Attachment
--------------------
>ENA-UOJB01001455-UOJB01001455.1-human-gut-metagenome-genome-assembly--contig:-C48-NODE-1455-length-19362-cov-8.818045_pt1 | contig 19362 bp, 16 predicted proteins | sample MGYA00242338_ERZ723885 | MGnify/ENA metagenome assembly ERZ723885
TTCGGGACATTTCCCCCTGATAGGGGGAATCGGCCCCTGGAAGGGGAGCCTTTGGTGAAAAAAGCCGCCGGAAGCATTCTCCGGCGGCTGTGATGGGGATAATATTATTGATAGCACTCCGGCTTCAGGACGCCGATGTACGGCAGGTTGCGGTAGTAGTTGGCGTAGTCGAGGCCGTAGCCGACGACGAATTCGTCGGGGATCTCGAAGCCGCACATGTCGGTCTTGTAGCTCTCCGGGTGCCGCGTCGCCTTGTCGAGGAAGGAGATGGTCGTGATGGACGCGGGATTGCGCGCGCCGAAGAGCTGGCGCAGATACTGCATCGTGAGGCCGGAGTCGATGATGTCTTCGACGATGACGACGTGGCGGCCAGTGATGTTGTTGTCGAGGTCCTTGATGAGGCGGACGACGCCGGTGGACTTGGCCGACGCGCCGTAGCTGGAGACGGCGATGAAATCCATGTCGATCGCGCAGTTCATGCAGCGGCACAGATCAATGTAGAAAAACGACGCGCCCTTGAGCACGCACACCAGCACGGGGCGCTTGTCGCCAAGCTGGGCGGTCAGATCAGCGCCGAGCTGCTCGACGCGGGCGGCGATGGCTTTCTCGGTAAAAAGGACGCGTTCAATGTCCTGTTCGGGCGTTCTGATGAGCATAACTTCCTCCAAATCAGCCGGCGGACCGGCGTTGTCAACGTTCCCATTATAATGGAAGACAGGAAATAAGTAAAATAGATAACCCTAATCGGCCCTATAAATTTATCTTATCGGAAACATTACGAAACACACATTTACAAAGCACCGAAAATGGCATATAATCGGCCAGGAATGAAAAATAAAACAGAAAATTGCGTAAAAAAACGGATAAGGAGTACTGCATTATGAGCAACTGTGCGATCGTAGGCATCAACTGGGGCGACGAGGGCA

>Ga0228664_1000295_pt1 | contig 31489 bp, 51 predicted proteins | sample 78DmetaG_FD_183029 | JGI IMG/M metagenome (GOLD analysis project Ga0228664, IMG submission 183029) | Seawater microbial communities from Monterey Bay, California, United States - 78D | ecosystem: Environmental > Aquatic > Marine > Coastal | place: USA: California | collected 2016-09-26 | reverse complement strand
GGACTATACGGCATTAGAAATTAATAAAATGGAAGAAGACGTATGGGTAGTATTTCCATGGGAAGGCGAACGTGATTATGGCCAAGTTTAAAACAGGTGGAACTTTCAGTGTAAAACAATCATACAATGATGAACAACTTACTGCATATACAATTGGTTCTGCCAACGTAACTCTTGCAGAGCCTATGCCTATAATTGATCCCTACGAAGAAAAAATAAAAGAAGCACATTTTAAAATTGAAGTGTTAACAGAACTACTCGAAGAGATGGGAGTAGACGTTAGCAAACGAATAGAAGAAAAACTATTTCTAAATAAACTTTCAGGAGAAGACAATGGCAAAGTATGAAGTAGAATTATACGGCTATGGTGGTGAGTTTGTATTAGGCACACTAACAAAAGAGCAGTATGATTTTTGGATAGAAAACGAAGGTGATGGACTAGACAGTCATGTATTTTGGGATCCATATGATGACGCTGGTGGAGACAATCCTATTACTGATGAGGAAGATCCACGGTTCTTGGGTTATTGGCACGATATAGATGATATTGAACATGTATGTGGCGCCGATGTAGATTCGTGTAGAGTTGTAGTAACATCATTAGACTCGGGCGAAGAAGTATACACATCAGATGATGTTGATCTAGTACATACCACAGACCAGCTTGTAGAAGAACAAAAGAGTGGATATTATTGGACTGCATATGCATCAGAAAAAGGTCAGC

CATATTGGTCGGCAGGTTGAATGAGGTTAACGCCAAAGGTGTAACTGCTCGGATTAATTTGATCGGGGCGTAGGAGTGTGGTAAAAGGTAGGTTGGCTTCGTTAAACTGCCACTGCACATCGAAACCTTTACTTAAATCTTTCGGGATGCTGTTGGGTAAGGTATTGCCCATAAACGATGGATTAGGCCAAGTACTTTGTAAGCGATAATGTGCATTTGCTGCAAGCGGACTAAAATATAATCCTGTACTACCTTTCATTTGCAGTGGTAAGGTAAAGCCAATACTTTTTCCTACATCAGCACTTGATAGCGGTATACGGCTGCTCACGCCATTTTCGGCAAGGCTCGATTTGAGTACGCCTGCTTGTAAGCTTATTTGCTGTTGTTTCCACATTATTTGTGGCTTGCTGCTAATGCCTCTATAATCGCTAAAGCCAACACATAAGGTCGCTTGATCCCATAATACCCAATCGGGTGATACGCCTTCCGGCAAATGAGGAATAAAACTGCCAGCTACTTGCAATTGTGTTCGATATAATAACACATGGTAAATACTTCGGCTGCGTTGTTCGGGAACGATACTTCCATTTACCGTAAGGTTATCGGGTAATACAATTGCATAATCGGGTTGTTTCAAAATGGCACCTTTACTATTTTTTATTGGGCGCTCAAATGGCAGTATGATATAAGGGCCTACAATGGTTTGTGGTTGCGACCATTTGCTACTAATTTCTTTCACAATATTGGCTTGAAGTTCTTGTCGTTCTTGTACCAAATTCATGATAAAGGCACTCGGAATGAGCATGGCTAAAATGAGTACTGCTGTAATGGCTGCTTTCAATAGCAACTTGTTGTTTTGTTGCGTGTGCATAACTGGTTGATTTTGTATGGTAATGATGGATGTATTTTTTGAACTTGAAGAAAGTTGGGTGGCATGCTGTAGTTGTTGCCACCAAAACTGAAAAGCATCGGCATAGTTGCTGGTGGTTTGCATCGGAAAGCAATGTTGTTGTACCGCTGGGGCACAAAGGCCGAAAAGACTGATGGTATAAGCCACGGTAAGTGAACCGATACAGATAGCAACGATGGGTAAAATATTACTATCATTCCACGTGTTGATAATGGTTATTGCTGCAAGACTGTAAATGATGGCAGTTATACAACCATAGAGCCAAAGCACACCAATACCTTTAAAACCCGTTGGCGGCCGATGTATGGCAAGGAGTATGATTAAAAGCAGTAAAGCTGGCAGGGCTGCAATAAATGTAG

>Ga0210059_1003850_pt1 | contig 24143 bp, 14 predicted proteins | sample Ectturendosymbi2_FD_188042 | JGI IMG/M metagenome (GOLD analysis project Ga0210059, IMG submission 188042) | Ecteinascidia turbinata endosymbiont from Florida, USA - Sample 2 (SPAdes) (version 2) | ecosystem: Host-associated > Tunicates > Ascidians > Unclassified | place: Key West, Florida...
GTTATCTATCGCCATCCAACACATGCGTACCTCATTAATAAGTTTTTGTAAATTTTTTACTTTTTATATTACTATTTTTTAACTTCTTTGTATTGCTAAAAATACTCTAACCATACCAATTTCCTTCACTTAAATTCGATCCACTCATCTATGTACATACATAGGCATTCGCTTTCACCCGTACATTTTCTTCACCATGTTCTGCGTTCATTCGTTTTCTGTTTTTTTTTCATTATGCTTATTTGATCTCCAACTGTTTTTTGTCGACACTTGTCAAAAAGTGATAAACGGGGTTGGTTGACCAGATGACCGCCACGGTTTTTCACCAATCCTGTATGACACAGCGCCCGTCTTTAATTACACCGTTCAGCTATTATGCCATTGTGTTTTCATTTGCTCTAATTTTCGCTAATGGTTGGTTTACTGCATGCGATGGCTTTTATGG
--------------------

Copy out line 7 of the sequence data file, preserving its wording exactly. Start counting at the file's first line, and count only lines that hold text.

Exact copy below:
GTTATCTATCGCCATCCAACACATGCGTACCTCATTAATAAGTTTTTGTAAATTTTTTACTTTTTATATTACTATTTTTTAACTTCTTTGTATTGCTAAAAATACTCTAACCATACCAATTTCCTTCACTTAAATTCGATCCACTCATCTATGTACATACATAGGCATTCGCTTTCACCCGTACATTTTCTTCACCATGTTCTGCGTTCATTCGTTTTCTGTTTTTTTTTCATTATGCTTATTTGATCTCCAACTGTTTTTTGTCGACACTTGTCAAAAAGTGATAAACGGGGTTGGTTGACCAGATGACCGCCACGGTTTTTCACCAATCCTGTATGACACAGCGCCCGTCTTTAATTACACCGTTCAGCTATTATGCCATTGTGTTTTCATTTGCTCTAATTTTCGCTAATGGTTGGTTTACTGCATGCGATGGCTTTTATGG